Place:Mangakino, Waikato, New Zealand

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NameMangakino
TypeCity or town
Coordinates38.383°S 175.783°E
Located inWaikato, New Zealand
source: Family History Library Catalog
source: Getty Thesaurus of Geographic Names
source: Family History Library Catalog
source: Family History Library Catalog


the text in this section is copied from an article in Wikipedia

Mangakino is a small town on the banks of the Waikato River in the North Island of New Zealand. It is located close to the hydroelectric power station at Lake Maraetai, southeast of Hamilton. Its population in 2001 was 1257. The town and its infrastructure are administered as the Mangakino Pouakani ward by the Taupo District Council

History

the text in this section is copied from an article in Wikipedia

In 1896, (after 40 years of resistance) the Crown acquired the Wairarapa Lakes from Ngāti Kahungunu and in 1915, gave in return land in middle North Island, land known as part of the Pouakani Block. At that time the land where Mangakino lies today was described as native bush and pumice wastelands, barren, unoccupied and unfarmed. In 1946, as the Karapiro Dam neared completion, workers were to transfer to the next dam construction site – 'Maraetai I', near Mangakino. The Crown, under the Public Works Act, reacquired a portion of the unoccupied Pouakani Block alongside the Waikato River to build a “hydroelectric station” and a temporary township, Mangakino, was established to house the hundreds of construction workers needed. The town was only ever meant to be there on a temporary basis until the completion of the proposed dams.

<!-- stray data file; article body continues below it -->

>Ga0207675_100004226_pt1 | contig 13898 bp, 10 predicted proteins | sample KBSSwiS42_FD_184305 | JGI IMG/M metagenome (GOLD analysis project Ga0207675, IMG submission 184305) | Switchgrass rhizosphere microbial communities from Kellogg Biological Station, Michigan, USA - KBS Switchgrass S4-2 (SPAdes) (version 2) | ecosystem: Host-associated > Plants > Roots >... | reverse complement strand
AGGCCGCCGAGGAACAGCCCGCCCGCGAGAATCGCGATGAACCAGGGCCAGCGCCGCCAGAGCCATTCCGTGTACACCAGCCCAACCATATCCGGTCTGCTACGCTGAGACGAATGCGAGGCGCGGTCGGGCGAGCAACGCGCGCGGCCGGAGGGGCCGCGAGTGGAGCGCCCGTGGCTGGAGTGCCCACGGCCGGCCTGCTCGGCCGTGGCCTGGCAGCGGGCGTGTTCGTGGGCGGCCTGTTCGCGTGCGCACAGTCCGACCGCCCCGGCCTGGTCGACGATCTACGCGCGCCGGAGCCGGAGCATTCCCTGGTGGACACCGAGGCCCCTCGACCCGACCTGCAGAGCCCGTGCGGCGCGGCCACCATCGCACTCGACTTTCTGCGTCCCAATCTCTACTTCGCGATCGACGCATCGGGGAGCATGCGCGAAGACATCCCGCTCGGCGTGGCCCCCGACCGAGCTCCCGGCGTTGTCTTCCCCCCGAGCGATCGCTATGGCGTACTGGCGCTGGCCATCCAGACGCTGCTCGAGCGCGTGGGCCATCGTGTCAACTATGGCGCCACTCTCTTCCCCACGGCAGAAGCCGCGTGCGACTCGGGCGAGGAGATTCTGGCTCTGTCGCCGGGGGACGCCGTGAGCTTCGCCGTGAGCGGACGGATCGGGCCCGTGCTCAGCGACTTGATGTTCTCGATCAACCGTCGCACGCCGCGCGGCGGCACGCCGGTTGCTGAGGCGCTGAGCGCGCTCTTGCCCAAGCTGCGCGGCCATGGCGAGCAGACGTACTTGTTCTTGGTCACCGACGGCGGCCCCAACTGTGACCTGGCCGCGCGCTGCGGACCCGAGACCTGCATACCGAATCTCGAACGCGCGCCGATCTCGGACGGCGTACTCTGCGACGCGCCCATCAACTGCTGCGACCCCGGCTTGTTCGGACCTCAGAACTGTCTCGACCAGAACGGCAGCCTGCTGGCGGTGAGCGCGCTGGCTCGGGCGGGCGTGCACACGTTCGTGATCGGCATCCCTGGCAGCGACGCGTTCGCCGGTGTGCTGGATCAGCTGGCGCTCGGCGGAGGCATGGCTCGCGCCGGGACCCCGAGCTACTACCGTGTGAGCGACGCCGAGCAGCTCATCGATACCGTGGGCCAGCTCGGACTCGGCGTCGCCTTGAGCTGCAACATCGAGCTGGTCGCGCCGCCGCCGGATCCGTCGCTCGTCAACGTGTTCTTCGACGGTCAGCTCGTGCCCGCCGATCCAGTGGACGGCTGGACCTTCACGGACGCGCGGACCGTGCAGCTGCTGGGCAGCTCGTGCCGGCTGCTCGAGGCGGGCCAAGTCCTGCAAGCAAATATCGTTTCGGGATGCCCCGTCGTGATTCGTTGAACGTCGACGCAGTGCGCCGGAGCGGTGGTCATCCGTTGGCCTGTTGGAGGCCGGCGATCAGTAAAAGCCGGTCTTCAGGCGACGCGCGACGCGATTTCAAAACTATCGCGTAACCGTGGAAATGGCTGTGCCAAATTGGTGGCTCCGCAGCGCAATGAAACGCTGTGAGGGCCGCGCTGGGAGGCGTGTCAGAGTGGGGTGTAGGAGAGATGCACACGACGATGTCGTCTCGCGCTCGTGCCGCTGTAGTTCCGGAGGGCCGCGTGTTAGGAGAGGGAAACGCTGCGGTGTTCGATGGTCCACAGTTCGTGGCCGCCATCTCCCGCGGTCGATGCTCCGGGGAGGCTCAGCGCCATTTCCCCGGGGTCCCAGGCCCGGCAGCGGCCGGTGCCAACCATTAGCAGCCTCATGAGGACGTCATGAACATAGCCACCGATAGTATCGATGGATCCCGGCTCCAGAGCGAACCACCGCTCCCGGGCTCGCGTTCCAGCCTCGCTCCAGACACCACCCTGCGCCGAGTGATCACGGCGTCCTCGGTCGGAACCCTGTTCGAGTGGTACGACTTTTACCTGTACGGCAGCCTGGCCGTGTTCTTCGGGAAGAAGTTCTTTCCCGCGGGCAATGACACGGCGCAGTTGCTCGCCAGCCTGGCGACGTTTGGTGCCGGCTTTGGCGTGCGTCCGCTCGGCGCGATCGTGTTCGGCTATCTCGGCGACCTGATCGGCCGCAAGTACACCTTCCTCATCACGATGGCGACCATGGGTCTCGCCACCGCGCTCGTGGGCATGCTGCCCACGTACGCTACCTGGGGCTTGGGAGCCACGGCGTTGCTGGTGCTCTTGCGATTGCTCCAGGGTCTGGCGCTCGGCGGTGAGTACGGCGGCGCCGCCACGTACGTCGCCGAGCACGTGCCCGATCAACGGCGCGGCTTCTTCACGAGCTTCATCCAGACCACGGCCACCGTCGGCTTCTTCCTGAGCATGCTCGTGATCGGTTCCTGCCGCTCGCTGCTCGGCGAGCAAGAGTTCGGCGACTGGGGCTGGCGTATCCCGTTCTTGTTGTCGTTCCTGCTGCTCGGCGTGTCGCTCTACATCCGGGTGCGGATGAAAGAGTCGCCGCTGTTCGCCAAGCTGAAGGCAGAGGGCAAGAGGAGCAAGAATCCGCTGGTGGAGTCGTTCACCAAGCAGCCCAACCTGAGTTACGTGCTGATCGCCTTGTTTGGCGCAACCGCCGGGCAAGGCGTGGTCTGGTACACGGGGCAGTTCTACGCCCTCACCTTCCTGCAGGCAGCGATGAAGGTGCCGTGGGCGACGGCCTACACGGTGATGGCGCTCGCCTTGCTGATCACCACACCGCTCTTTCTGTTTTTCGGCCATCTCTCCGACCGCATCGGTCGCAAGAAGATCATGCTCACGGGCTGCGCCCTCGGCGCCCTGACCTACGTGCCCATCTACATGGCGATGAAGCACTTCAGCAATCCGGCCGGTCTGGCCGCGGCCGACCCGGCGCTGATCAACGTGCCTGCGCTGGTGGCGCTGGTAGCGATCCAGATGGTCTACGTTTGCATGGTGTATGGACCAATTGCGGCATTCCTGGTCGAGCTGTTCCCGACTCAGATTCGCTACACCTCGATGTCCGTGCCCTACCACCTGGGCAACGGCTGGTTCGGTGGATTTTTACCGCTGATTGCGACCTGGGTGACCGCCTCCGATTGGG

The city planner Ernst Plischke who emigrated from Austria in 1939 developed a plan for the town centre of Mangakino, which was put into action in 1947-1948. His plan included a pedestrian area in the town centre free from thorough traffic.

In 1952 the population exceeded 5,000. Mangakino also serviced the construction of Atiamuri and Ohakuri hydro schemes further upstream which were commissioned in 1959 and 1961 respectively. Mangakino and to a lesser extent Whakamaru and Atiamuri, owe their existence to the hydro schemes and the roads constructed gave access which allowed development of the land for farming in the 1960s. The decline for Mangakino occurred after the hydro dams were commissioned and over time communities such as Maraetai and Waipapa disappeared altogether.

In 2001, the Mangakino Township Incorporation obtained approval through the Māori Land Court to legally change the title of the majority of residential sections in Mangakino from Maori land to General title. They then put Mangakino’s 500+ leasehold sections on the market as a single purchase. In July 2002, the majority of the town’s sections were sold to MV Properties of Pukekohe. A stipulation of the tender was that residents would be given the first opportunity to purchase their perpetually-leased sections. The land valuations that had been exceedingly low for decades, then skyrocketed. Some locals chose to freehold their homes immediately, empty sections without current leases were sold on the open market. Many residents continue to remain perpetual leaseholders.

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